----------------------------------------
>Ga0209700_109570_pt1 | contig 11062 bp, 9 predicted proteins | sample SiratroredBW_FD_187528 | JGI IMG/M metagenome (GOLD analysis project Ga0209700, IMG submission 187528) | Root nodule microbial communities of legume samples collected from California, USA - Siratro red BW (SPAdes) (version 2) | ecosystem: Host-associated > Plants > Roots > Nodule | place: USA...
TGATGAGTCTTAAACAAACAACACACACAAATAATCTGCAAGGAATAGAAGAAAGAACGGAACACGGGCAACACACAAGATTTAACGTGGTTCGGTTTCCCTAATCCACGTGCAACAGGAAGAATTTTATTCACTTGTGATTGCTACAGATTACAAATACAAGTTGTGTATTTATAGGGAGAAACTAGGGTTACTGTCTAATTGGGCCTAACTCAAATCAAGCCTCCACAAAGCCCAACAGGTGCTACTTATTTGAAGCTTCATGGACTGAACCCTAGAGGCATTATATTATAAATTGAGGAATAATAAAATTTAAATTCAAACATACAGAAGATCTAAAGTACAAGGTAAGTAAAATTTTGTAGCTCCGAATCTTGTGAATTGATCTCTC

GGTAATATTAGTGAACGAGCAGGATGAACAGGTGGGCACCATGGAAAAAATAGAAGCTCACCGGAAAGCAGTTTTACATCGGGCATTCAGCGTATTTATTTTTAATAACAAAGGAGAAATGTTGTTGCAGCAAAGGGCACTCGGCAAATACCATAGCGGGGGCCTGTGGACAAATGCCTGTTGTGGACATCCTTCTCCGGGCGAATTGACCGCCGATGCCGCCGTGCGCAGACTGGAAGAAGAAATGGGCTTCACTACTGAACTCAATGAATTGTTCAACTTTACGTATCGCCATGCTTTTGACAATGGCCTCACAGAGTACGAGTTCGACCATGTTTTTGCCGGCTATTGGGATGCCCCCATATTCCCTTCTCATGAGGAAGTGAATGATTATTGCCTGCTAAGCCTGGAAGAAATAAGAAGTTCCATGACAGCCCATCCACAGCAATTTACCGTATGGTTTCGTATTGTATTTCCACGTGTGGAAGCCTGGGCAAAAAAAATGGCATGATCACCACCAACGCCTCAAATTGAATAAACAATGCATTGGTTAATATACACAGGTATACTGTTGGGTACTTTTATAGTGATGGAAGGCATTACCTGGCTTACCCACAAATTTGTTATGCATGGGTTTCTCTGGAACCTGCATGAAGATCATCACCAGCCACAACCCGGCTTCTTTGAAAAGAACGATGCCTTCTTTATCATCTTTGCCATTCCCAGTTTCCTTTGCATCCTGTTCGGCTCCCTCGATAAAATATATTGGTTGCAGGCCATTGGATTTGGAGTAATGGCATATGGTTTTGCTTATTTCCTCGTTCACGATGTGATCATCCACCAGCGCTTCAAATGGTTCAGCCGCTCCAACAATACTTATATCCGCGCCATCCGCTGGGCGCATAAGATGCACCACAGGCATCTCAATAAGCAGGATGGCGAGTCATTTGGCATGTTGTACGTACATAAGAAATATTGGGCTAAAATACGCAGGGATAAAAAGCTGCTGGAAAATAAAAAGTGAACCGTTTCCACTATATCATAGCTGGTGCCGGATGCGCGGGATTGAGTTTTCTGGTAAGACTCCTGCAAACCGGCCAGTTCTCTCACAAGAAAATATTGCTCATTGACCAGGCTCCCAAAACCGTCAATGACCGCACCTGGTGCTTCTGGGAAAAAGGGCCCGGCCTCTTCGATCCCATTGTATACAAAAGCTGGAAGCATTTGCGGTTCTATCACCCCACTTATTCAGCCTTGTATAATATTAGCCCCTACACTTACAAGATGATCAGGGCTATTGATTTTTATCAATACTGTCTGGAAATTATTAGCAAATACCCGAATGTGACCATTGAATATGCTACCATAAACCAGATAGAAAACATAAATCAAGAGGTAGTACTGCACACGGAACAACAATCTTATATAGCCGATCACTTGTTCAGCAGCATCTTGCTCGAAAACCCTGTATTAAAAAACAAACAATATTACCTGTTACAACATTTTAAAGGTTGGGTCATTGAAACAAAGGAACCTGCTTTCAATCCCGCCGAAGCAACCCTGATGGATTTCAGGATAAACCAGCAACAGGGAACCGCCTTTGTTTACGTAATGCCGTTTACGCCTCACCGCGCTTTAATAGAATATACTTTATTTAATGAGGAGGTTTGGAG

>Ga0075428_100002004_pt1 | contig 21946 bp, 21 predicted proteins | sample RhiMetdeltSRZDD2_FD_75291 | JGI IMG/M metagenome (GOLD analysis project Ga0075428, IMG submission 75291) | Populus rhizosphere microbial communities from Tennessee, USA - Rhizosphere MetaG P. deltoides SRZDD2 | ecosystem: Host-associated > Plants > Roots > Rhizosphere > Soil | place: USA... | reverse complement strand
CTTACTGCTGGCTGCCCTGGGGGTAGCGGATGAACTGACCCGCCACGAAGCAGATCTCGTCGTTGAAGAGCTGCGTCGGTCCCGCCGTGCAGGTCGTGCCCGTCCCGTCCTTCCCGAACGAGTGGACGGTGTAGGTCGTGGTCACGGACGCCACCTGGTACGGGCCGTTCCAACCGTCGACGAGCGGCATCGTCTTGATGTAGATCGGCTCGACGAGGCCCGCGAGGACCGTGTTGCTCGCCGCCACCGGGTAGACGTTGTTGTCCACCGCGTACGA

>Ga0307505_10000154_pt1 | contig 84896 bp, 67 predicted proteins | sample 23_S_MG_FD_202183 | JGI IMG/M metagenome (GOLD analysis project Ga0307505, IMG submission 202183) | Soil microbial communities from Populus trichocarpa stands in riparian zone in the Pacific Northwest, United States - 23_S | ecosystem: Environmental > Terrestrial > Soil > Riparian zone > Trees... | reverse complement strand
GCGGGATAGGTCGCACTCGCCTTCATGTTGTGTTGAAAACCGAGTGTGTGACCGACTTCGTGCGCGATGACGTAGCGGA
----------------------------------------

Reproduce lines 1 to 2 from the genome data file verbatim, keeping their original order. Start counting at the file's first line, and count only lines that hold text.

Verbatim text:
>Ga0209700_109570_pt1 | contig 11062 bp, 9 predicted proteins | sample SiratroredBW_FD_187528 | JGI IMG/M metagenome (GOLD analysis project Ga0209700, IMG submission 187528) | Root nodule microbial communities of legume samples collected from California, USA - Siratro red BW (SPAdes) (version 2) | ecosystem: Host-associated > Plants > Roots > Nodule | place: USA...
TGATGAGTCTTAAACAAACAACACACACAAATAATCTGCAAGGAATAGAAGAAAGAACGGAACACGGGCAACACACAAGATTTAACGTGGTTCGGTTTCCCTAATCCACGTGCAACAGGAAGAATTTTATTCACTTGTGATTGCTACAGATTACAAATACAAGTTGTGTATTTATAGGGAGAAACTAGGGTTACTGTCTAATTGGGCCTAACTCAAATCAAGCCTCCACAAAGCCCAACAGGTGCTACTTATTTGAAGCTTCATGGACTGAACCCTAGAGGCATTATATTATAAATTGAGGAATAATAAAATTTAAATTCAAACATACAGAAGATCTAAAGTACAAGGTAAGTAAAATTTTGTAGCTCCGAATCTTGTGAATTGATCTCTC